Unable to close the deal in wild and windy Wrigley Field, the Cleveland Indians are heading home a win short.
One more. That's all they need. A rare opportunity they can't let slip away.
But that 68-year title wait isn't over yet.
Trevor Bauer had one shaky inning Sunday night and that was enough for the Chicago Cubs to claim their first World Series win at Wrigley since 1945, an intense 3-2 victory in Game 5 that prevented Cleveland players from spraying champagne inside the ballpark's ivy-covered walls.
The Indians, who managed to take two of three while playing by National League rules in Chicago, will get their next chance to win a first Series title since 1948 on Tuesday night at Progressive Field, where they went 53-28 during the regular season and are 5-1 in the postseason.
"We're in good position still," first baseman Mike Napoli said. "We're up 3-2 and going home. We did what we had to do here. We put ourselves in position to try and win it in a crazy atmosphere. Now we're going to go home and try and win it in front of our fans.
"We're still a confident group. Nobody's hanging their head in the clubhouse. We're all packing up to go home, sleep in our own beds and get after it when the time comes."
Josh Tomlin will start Game 6 on short rest against Jake Arrieta, and if he can't finish the job for the Indians, they still have an ace up their sleeve. Corey Kluber, who has won both his starts in this Series, will be ready again on three days' rest for Game 7 -- if necessary.
Cleveland fans are hoping it isn't.
The drone-flying Bauer, whose postseason was briefly a bloody mess, soared through the first three innings, matching Chicago's Jon Lester almost pitch for pitch. Bauer struck out the side in the first and only gave up a single over the first three innings before he got into trouble in the fourth.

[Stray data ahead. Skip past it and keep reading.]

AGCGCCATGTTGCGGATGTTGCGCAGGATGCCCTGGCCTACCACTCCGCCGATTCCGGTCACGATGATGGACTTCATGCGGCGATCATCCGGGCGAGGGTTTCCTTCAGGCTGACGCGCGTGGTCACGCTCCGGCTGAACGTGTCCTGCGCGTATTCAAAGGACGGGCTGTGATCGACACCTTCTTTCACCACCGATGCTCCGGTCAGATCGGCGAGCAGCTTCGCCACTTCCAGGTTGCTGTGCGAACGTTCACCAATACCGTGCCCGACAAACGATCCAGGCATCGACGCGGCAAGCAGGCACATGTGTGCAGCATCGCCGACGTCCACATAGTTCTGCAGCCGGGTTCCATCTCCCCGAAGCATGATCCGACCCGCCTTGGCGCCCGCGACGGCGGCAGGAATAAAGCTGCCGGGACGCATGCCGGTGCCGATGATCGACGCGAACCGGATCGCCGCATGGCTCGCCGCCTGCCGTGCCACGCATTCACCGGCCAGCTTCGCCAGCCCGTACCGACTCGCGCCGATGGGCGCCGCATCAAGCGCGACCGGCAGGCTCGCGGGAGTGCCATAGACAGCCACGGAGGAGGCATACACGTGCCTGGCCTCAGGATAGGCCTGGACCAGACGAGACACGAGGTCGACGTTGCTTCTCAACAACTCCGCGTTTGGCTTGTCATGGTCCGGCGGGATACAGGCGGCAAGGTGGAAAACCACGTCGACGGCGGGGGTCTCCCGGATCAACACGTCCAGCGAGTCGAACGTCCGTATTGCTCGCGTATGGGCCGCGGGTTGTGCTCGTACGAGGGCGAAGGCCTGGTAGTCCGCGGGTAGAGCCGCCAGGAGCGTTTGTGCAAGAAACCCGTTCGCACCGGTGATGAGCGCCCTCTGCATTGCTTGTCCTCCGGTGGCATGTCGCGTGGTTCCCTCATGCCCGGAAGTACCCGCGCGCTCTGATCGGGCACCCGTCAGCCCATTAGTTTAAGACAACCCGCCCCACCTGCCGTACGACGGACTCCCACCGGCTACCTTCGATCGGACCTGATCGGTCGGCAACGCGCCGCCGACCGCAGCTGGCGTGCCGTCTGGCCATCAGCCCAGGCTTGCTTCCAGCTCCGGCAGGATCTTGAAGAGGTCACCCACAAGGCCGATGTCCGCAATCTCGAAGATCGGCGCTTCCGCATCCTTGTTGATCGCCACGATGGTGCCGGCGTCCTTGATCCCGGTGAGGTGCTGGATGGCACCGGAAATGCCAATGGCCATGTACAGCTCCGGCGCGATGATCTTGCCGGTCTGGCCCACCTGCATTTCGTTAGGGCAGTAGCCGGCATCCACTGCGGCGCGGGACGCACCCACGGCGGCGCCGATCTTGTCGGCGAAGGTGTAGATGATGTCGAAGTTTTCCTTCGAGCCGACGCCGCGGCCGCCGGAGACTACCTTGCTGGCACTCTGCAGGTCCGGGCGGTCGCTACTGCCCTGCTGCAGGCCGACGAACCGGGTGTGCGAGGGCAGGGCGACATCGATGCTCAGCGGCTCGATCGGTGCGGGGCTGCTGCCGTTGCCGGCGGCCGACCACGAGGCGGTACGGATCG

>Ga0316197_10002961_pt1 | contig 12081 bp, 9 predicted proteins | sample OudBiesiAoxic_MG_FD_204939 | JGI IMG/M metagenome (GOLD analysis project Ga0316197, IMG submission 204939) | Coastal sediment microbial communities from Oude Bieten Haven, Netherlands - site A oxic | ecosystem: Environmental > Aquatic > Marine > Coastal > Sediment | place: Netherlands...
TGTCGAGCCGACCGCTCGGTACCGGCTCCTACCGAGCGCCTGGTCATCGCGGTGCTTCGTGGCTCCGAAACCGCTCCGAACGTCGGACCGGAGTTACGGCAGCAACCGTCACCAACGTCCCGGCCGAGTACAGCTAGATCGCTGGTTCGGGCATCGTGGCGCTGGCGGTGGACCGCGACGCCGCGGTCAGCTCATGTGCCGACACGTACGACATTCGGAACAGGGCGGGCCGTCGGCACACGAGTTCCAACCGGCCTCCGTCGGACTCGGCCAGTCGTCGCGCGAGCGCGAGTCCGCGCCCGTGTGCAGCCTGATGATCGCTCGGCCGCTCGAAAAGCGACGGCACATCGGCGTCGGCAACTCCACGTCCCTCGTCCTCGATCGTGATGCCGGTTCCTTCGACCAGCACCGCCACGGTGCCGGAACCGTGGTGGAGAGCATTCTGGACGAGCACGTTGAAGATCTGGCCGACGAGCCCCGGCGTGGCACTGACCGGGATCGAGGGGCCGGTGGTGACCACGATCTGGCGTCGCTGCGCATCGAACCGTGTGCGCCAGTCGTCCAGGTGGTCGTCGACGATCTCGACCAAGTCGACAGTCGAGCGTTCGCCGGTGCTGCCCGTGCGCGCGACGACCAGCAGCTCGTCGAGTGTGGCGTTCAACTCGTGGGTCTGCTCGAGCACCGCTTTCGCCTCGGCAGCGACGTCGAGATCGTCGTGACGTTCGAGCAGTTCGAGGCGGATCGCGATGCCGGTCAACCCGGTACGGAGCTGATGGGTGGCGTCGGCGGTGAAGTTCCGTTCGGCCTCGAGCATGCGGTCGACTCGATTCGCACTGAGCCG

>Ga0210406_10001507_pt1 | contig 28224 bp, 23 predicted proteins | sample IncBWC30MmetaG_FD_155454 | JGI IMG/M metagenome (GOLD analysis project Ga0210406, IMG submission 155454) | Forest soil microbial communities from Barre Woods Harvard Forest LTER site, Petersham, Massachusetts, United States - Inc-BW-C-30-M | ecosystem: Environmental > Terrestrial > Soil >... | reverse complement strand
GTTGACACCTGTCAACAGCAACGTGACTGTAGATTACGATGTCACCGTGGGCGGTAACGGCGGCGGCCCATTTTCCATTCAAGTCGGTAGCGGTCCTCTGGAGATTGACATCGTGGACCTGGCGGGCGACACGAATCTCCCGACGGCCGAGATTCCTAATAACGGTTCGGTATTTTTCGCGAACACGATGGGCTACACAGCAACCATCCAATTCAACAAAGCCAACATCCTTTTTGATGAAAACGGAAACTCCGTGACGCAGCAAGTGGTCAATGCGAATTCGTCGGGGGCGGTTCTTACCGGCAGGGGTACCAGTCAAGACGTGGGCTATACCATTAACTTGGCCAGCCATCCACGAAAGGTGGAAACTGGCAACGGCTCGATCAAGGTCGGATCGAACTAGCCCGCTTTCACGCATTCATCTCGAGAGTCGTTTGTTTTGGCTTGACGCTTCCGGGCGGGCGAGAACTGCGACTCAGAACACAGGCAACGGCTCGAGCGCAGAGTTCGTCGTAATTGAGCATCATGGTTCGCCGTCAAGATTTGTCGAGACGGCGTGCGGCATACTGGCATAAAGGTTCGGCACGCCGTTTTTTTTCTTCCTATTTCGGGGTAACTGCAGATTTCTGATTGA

Bauer lost for the second time in the Series and more than a few Cubs fans weren't about to let him leave town without some postgame taunts.
As Bauer stood near the Indians' dugout following the game, one fan waving a "W" flag screamed: "Bauer, can you pitch Game 6? One more time."
Another fan thanked Bauer for losing.
This time, he fired back.
"Be sure to thank me when you lose Game 6," he hollered before heading to the Indians' cramped clubhouse.
In the fourth, Kris Bryant tattooed Bauer for a leadoff homer, and by the time the inning was over, he had allowed three runs and put the Indians in a hole that proved to be just a little too deep.
After Bryant's homer into the left-field bleachers, Anthony Rizzo doubled off the right-field wall and soon Cubs fans were bellowing "Bow-er, Bow-er," hoping to rattle the right-hander who has been prone to big innings all year and only recently had 11 stitches removed from his pinkie after slicing it open while repairing one of his remote-controlled models.
Ben Zobrist followed Rizzo's double by lacing a single to center and then the Cubs took a softer approach, getting an infield roller, bunt single and sacrifice fly to take a 3-1 lead.
Still, Bauer felt good about his outing.
"I felt great," he said. "I threw the ball really well. Had command of all my pitches, but I wanted to win tonight. We've got to win one more game."
The Indians, whose season has been marked by resilience and comebacks both personal and collective, closed to 3-2 in the sixth on Francisco Lindor's RBI single .
They also had scoring chances in the seventh and eighth against Cubs flame-thrower Aroldis Chapman, summoned by manager Joe Maddon earlier than usual with Chicago's season dangling by a thread.
Lindor came up again in the eighth, and with a chance to drive in the tying run from third with two outs, he looked at strike three -- a 101 mph, four-seam fastball that he thought was low.
Cleveland's star shortstop, thrown out trying to steal second in the sixth, spent more than 20 seconds standing in the batter's box. He seemed upset at both plate umpire Tony Randazzo and himself. Lindor slowly lifted his helmet and peeled off his gloves before taking the field.
He and the Indians will have another chance, maybe two, where the confines are friendlier.
"Our fans are unreal," Lindor said. "The whole entire time they've been great. I'm looking forward to going home and, hopefully, getting the win over there."